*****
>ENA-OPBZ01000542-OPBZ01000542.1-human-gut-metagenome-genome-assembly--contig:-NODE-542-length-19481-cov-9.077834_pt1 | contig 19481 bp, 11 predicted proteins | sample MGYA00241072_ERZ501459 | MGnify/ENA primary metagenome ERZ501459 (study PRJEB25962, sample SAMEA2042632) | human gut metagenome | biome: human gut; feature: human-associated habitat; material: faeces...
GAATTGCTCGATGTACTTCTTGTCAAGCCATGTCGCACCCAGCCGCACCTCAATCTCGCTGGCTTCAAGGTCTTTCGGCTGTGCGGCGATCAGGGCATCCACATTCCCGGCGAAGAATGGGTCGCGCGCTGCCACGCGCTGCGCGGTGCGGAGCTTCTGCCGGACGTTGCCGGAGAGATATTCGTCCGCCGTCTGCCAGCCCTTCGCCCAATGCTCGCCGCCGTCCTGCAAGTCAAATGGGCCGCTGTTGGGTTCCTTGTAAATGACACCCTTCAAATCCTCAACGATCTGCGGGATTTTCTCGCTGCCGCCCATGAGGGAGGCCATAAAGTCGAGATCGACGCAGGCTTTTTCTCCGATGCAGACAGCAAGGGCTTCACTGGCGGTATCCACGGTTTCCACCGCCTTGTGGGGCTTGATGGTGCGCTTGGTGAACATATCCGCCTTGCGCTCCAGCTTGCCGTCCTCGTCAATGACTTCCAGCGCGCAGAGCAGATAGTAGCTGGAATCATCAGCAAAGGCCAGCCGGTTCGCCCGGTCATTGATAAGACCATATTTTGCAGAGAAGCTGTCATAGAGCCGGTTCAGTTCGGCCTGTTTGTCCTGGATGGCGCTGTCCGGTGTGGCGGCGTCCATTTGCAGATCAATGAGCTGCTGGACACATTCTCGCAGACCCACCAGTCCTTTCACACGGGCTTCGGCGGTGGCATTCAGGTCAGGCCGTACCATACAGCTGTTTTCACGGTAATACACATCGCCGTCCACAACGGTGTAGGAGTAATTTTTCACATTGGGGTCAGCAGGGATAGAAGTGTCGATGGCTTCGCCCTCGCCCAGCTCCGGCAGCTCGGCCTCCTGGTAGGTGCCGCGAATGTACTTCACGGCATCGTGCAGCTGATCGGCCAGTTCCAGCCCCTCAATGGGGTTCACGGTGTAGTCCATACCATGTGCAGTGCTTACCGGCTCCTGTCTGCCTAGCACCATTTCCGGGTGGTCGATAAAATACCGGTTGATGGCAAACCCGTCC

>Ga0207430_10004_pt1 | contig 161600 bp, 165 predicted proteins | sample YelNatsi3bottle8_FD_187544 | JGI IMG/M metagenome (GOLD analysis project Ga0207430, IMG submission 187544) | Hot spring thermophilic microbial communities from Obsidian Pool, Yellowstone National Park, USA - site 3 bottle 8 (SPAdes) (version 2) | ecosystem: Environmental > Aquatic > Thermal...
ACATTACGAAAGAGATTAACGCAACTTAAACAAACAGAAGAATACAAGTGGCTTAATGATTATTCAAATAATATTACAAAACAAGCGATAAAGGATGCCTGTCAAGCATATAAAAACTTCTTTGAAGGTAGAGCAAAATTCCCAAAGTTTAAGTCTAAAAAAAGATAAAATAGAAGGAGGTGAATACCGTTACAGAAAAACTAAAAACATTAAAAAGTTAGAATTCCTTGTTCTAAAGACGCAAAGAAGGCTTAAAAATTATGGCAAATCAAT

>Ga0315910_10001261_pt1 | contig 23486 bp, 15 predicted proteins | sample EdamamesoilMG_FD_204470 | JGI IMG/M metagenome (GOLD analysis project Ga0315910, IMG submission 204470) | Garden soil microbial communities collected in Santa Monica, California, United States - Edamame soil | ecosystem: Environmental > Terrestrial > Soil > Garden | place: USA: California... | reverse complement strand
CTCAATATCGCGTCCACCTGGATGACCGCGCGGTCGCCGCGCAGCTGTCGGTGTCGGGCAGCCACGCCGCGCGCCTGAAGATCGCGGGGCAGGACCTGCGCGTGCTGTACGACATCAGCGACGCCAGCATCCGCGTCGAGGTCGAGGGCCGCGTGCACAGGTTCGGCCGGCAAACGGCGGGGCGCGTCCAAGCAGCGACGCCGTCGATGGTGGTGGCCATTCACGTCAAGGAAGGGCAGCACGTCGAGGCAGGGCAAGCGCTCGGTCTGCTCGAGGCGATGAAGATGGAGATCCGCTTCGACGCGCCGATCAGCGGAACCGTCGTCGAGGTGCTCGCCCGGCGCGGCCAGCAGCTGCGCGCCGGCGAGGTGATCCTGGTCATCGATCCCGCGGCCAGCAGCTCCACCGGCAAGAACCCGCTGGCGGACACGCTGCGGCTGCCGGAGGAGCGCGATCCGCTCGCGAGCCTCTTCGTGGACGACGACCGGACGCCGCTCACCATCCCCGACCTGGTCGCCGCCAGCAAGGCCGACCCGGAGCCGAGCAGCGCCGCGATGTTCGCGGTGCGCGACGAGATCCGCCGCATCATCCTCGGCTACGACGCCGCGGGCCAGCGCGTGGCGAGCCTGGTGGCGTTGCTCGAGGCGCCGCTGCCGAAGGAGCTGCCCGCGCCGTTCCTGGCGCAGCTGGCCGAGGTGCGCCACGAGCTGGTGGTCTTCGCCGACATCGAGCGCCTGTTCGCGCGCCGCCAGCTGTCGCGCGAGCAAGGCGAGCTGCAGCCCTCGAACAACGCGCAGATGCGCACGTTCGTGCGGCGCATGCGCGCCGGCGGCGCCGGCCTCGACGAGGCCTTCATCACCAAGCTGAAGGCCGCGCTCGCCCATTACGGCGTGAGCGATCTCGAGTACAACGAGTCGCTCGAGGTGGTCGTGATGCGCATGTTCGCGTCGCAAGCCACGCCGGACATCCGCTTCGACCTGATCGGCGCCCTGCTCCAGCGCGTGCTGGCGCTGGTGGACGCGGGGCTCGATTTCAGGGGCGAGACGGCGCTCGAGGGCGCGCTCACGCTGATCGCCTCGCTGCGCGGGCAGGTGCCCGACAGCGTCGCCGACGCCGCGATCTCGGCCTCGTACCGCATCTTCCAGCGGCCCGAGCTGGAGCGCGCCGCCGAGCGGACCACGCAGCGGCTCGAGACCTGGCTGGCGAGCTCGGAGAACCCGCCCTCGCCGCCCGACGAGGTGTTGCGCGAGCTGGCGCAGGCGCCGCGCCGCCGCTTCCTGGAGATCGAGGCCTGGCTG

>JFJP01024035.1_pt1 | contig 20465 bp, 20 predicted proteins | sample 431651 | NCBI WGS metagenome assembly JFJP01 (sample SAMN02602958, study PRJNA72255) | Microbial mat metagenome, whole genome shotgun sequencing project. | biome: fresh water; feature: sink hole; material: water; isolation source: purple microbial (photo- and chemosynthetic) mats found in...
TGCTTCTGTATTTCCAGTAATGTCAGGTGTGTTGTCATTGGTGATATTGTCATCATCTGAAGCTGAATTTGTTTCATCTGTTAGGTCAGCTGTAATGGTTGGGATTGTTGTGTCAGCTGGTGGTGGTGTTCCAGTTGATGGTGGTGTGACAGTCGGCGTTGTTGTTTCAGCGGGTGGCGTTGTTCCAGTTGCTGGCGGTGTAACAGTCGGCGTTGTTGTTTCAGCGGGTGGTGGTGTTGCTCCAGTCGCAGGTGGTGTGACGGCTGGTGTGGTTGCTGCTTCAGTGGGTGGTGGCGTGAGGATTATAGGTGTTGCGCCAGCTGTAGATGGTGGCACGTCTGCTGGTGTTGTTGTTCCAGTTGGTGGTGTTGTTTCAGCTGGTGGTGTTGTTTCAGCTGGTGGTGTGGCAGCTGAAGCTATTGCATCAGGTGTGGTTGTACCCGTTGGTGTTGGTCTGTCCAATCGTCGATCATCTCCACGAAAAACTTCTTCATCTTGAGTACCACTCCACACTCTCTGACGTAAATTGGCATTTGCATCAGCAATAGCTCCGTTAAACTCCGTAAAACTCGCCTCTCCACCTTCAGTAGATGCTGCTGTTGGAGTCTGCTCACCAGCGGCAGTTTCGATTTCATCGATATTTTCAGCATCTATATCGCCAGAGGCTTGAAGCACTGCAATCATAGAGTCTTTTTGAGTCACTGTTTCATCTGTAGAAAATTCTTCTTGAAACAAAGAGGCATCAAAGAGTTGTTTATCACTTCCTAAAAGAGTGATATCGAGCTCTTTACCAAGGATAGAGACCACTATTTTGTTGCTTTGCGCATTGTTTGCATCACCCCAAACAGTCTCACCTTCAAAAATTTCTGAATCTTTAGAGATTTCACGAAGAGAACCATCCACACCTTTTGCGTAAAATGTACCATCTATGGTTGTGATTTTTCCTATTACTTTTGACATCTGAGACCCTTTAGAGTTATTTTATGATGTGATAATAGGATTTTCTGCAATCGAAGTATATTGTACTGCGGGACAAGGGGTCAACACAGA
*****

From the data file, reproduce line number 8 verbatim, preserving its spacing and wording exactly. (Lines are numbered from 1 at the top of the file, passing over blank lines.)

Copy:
TGCTTCTGTATTTCCAGTAATGTCAGGTGTGTTGTCATTGGTGATATTGTCATCATCTGAAGCTGAATTTGTTTCATCTGTTAGGTCAGCTGTAATGGTTGGGATTGTTGTGTCAGCTGGTGGTGGTGTTCCAGTTGATGGTGGTGTGACAGTCGGCGTTGTTGTTTCAGCGGGTGGCGTTGTTCCAGTTGCTGGCGGTGTAACAGTCGGCGTTGTTGTTTCAGCGGGTGGTGGTGTTGCTCCAGTCGCAGGTGGTGTGACGGCTGGTGTGGTTGCTGCTTCAGTGGGTGGTGGCGTGAGGATTATAGGTGTTGCGCCAGCTGTAGATGGTGGCACGTCTGCTGGTGTTGTTGTTCCAGTTGGTGGTGTTGTTTCAGCTGGTGGTGTTGTTTCAGCTGGTGGTGTGGCAGCTGAAGCTATTGCATCAGGTGTGGTTGTACCCGTTGGTGTTGGTCTGTCCAATCGTCGATCATCTCCACGAAAAACTTCTTCATCTTGAGTACCACTCCACACTCTCTGACGTAAATTGGCATTTGCATCAGCAATAGCTCCGTTAAACTCCGTAAAACTCGCCTCTCCACCTTCAGTAGATGCTGCTGTTGGAGTCTGCTCACCAGCGGCAGTTTCGATTTCATCGATATTTTCAGCATCTATATCGCCAGAGGCTTGAAGCACTGCAATCATAGAGTCTTTTTGAGTCACTGTTTCATCTGTAGAAAATTCTTCTTGAAACAAAGAGGCATCAAAGAGTTGTTTATCACTTCCTAAAAGAGTGATATCGAGCTCTTTACCAAGGATAGAGACCACTATTTTGTTGCTTTGCGCATTGTTTGCATCACCCCAAACAGTCTCACCTTCAAAAATTTCTGAATCTTTAGAGATTTCACGAAGAGAACCATCCACACCTTTTGCGTAAAATGTACCATCTATGGTTGTGATTTTTCCTATTACTTTTGACATCTGAGACCCTTTAGAGTTATTTTATGATGTGATAATAGGATTTTCTGCAATCGAAGTATATTGTACTGCGGGACAAGGGGTCAACACAGA